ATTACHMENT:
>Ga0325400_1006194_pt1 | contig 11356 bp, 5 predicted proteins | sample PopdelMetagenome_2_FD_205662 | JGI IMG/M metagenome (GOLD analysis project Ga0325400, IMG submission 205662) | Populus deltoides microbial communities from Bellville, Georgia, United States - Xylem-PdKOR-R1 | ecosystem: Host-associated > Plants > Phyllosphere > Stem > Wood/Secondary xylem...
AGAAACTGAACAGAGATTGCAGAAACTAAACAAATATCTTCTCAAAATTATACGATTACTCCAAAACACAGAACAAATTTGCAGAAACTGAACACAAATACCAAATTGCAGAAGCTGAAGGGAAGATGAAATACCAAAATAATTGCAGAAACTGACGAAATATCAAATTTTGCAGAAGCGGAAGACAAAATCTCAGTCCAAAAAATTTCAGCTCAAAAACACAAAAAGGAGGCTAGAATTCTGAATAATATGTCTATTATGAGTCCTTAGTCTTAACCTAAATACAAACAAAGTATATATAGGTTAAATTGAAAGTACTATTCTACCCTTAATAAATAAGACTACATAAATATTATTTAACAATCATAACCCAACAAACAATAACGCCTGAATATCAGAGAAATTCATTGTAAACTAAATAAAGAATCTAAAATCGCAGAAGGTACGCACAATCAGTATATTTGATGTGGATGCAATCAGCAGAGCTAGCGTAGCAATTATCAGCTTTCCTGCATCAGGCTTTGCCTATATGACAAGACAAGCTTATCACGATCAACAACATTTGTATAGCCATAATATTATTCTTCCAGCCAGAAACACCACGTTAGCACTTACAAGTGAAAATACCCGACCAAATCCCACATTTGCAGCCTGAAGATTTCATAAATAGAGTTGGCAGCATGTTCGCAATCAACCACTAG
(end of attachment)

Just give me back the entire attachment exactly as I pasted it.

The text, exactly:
>Ga0325400_1006194_pt1 | contig 11356 bp, 5 predicted proteins | sample PopdelMetagenome_2_FD_205662 | JGI IMG/M metagenome (GOLD analysis project Ga0325400, IMG submission 205662) | Populus deltoides microbial communities from Bellville, Georgia, United States - Xylem-PdKOR-R1 | ecosystem: Host-associated > Plants > Phyllosphere > Stem > Wood/Secondary xylem...
AGAAACTGAACAGAGATTGCAGAAACTAAACAAATATCTTCTCAAAATTATACGATTACTCCAAAACACAGAACAAATTTGCAGAAACTGAACACAAATACCAAATTGCAGAAGCTGAAGGGAAGATGAAATACCAAAATAATTGCAGAAACTGACGAAATATCAAATTTTGCAGAAGCGGAAGACAAAATCTCAGTCCAAAAAATTTCAGCTCAAAAACACAAAAAGGAGGCTAGAATTCTGAATAATATGTCTATTATGAGTCCTTAGTCTTAACCTAAATACAAACAAAGTATATATAGGTTAAATTGAAAGTACTATTCTACCCTTAATAAATAAGACTACATAAATATTATTTAACAATCATAACCCAACAAACAATAACGCCTGAATATCAGAGAAATTCATTGTAAACTAAATAAAGAATCTAAAATCGCAGAAGGTACGCACAATCAGTATATTTGATGTGGATGCAATCAGCAGAGCTAGCGTAGCAATTATCAGCTTTCCTGCATCAGGCTTTGCCTATATGACAAGACAAGCTTATCACGATCAACAACATTTGTATAGCCATAATATTATTCTTCCAGCCAGAAACACCACGTTAGCACTTACAAGTGAAAATACCCGACCAAATCCCACATTTGCAGCCTGAAGATTTCATAAATAGAGTTGGCAGCATGTTCGCAATCAACCACTAG